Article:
(Bloomberg) -- U.S. home sales in December had their biggest plunge since the early months of the Covid-19 lockdowns as listings sank to record lows.
Transactions fell 11% from a year earlier, the biggest annual decline since June 2020, according to a report Friday by Redfin Corp. Demand is still fierce, but what’s holding back deals is a lack of inventory: Active listings -- homes for sale at any time during the month -- fell 19% year-over-year to an all-time low. Meanwhile, prices jumped 15% to a median of $382,900.
Bidding wars for the few properties listed are driving up home prices. In turn, that’s squeezing out some first-time buyers, especially as mortgage rates start to rise from near record lows. At the same time, homeowners now sitting on a mountain of equity are using it to trade up.
“There are plenty of homebuyers on the hunt, but there is just nothing for sale,” said Redfin Chief Economist Daryl Fairweather. “In many markets, shopping for a home feels like going to the grocery store only to find the shelves bare.”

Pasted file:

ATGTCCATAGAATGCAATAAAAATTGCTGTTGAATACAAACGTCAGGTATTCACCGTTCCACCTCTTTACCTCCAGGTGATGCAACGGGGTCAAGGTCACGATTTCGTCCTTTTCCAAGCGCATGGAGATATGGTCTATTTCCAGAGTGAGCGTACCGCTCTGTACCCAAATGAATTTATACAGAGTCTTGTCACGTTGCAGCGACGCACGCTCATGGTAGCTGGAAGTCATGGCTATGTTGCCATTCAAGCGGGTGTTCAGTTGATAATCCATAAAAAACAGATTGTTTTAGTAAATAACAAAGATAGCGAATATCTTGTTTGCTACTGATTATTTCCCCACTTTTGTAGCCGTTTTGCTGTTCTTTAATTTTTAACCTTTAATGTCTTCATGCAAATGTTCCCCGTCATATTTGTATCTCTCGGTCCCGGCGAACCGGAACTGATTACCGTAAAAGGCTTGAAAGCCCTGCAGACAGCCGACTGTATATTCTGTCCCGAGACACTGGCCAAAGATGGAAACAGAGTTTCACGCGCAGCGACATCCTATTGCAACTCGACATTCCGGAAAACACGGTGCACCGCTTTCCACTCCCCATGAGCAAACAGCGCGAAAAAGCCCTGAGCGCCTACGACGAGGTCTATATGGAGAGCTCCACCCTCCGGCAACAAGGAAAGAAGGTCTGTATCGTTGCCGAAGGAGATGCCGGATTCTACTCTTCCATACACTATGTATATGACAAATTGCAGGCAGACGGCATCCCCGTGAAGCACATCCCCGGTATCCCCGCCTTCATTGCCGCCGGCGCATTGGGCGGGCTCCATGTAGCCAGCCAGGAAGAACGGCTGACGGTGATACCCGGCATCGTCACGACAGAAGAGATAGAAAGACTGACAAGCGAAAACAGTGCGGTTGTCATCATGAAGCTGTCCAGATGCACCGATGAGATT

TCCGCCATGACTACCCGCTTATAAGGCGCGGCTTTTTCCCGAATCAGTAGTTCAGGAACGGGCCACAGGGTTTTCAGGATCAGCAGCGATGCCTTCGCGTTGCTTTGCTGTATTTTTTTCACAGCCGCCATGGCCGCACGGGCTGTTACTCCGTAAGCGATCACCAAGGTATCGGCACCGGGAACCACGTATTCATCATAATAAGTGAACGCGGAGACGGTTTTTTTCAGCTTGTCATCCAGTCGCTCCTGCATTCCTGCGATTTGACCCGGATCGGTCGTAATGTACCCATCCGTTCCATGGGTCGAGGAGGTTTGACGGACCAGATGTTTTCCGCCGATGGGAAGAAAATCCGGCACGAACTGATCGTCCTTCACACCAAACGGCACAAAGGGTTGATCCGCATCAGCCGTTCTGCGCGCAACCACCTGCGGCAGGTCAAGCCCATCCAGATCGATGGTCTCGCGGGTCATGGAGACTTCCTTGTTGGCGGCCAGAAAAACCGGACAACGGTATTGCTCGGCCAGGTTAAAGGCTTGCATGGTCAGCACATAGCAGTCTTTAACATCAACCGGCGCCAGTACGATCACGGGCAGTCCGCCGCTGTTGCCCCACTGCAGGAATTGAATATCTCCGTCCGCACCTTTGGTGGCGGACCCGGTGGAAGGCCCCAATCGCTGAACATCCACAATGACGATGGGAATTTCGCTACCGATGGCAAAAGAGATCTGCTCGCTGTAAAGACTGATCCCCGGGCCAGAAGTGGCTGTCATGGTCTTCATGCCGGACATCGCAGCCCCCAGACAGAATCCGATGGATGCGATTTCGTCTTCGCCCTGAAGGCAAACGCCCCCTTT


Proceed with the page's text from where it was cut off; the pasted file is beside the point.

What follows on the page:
It’s a widespread slowdown with sales falling from a year earlier in 79 of 88 large metro areas tracked by the brokerage. The biggest declines were in Nassau County in New York and New Brunswick, New Jersey, both down 22%. Inventory fell in every area except Detroit, Redfin said.
Listings typically increase in January as the busy spring selling season approaches. But it won’t be enough.
“In January, I expect to see more buyers and sellers in the market,” Fairweather said. “But demand will increase more than supply, pushing prices higher.”
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